Another contributing factor to reducing the width of printer 20 is the reduction in the width of the printhead carriage 30 achieved using the matrix cartridge. Given the sizing assumptions described above, the cartridge 50 has a depth dimension D2 of about 81.5 mm, and width dimension W4 of about 44.5 mm. The slight increase in the depth of cartridge 50 with respect to cartridge 200 is not a particularly critical dimension in affecting the overall dimensions of most products employing inkjet printing mechanisms. However, reduction of the carriage width significantly impacts the overall product width. This W4 dimension is a significant decrease from the overall width W2 of 100 mm for cartridge 200 in FIG. 5, specifically, over a 65% decrease in cartridge width. This width reduction translates to a true 65.5 mm reduction of product width.
Another solution to minimizing the printhead cartridge width may be to stack all of the pens horizontally in a direction perpendicular to the scanning axis, rather than parallel as shown in FIG. 5. Such a system is preferred for a two pen system, a two-by-one pen matrix comprising only pens 62 and 64, for instance. However, when this concept is extended to a four pen system it suffers several practical limitations. For example, the print swath increases in width with a four-by-one matrix pen, so four times as much of the print media must be held substantially flat under the printhead to maintain high quality printing. To accommodate a four pen swath, very accurate control of the print media is required, which is presently expensive to implement and maintain. Moreover, such a four-by-one cartridge may encounter difficulty in maintaining print quality when using varying thickness of media, such as the relatively thicker envelopes versus the thinner transparencies. These print swath related problems are not be encountered in the preferred two-by-one pen matrix comprising only pens 62 and 64, or pens 66 and 68, for instance.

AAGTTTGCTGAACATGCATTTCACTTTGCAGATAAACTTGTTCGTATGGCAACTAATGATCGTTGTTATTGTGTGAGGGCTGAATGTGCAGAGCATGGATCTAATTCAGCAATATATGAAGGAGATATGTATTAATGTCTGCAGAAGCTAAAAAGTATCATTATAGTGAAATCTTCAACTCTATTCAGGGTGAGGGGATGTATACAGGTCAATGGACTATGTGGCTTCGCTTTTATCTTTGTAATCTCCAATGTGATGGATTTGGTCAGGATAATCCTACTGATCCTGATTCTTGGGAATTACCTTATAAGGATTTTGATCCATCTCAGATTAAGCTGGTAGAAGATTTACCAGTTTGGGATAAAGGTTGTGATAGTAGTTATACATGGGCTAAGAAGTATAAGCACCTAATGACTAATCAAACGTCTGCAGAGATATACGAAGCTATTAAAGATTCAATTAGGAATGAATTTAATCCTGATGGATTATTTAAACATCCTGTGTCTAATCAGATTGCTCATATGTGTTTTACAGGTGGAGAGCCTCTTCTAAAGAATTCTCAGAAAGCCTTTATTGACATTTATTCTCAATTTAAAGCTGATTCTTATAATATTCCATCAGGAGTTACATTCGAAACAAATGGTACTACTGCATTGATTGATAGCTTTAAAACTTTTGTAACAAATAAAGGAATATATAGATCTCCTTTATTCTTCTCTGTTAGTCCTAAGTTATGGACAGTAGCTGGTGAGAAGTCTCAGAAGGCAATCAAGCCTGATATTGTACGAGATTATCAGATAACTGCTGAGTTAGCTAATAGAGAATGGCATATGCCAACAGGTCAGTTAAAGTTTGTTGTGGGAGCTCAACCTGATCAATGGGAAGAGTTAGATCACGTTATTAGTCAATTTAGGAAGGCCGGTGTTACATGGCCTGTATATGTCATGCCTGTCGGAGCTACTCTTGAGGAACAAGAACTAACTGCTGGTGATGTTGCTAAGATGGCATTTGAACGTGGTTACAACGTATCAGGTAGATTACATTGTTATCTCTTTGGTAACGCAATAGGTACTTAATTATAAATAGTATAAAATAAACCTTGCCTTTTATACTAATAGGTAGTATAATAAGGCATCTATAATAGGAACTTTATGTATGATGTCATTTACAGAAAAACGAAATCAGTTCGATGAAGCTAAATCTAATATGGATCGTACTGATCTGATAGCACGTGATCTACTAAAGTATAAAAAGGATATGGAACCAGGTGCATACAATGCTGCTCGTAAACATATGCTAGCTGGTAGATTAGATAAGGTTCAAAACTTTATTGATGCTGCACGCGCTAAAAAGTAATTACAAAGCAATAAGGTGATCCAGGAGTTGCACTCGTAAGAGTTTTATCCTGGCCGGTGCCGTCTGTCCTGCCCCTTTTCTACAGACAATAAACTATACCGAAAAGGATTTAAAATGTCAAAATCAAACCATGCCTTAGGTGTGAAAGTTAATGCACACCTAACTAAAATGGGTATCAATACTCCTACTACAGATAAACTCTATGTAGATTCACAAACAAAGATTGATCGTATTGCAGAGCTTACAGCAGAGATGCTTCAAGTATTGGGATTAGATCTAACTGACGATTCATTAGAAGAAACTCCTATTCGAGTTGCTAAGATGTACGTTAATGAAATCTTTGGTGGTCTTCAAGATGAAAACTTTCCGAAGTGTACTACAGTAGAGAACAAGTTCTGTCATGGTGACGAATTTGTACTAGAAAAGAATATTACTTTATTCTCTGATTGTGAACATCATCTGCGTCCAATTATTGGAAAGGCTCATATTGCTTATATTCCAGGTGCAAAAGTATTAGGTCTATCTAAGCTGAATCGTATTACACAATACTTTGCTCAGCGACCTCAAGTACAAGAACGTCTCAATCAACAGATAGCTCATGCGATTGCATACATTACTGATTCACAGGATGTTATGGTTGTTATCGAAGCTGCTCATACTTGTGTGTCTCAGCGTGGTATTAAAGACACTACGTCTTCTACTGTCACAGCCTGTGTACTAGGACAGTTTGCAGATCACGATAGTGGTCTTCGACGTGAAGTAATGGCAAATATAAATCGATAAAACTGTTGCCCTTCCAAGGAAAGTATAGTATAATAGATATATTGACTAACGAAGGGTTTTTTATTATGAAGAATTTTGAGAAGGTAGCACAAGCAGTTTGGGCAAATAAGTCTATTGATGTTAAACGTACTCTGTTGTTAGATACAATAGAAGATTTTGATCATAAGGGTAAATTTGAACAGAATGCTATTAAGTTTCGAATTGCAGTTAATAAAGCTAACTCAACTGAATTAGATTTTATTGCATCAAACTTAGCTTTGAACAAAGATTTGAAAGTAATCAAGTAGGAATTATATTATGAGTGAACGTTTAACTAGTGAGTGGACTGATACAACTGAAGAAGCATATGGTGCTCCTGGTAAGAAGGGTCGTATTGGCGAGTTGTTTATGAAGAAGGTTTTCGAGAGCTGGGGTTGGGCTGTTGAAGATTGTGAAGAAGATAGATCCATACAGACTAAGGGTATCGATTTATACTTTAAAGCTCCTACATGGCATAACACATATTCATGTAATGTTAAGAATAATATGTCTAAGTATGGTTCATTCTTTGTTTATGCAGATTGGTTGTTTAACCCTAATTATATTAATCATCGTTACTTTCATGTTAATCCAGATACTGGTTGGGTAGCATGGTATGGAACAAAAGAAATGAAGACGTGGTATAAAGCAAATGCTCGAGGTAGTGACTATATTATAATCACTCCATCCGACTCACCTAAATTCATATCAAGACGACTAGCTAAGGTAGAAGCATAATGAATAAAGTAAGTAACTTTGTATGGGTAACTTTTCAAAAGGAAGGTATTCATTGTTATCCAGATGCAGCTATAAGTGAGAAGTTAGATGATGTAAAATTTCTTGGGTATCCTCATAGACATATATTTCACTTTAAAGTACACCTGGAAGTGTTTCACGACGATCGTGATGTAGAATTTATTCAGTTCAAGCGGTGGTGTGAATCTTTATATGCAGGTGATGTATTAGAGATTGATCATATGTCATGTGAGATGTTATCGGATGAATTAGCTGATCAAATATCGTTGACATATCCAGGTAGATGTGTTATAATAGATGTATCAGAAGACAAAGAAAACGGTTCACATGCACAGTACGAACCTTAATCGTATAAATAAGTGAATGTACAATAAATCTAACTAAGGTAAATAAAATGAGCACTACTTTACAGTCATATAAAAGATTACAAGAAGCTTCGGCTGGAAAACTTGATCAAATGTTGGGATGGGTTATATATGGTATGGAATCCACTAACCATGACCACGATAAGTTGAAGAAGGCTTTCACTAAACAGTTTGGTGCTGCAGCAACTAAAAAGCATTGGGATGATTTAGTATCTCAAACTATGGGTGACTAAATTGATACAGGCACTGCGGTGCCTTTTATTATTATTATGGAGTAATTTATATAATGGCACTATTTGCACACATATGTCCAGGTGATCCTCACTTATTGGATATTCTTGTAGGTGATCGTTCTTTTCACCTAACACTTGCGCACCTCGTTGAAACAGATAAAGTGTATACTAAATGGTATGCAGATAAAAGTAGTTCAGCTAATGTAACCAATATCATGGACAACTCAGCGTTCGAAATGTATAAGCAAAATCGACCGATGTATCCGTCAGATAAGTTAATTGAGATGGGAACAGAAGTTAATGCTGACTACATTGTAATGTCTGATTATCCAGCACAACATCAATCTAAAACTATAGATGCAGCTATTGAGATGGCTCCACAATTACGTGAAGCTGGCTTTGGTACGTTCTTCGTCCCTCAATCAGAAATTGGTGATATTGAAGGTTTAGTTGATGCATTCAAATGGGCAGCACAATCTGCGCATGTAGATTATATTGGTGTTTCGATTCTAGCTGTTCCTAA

In operation, a method is also provided of dispensing ink using an inkjet printing mechanism. The method includes the steps of supplying ink to at least two ink storage chambers for a cartridge having a corresponding number of nozzle sets, with each nozzle set in fluid communication with a respective one of the chambers. For cartridge 50 with four chambers 82-88, fluid communication with the nozzle sets 75-78 is provided by inlet ports 92-98, respectively. In a scanning step, the cartridge is scanned across the print media along the scanning axis 32. In an ejecting step, the supplied ink is selectively ejected from the cartridge nozzles 75-78 during scanning to record an image on the print media. Prior to the supplying step, in an arranging step, the chambers are arranged in a matrix with at least two chambers, e.g. 82 and 84, or 86 and 88, arranged perpendicular to the scanning axis 32. In the illustrated embodiment, the method includes a storing step, where a supply of ink is stored in the printing mechanism 20 separate from the cartridge 50, for delivery to the cartridge chambers 82-88.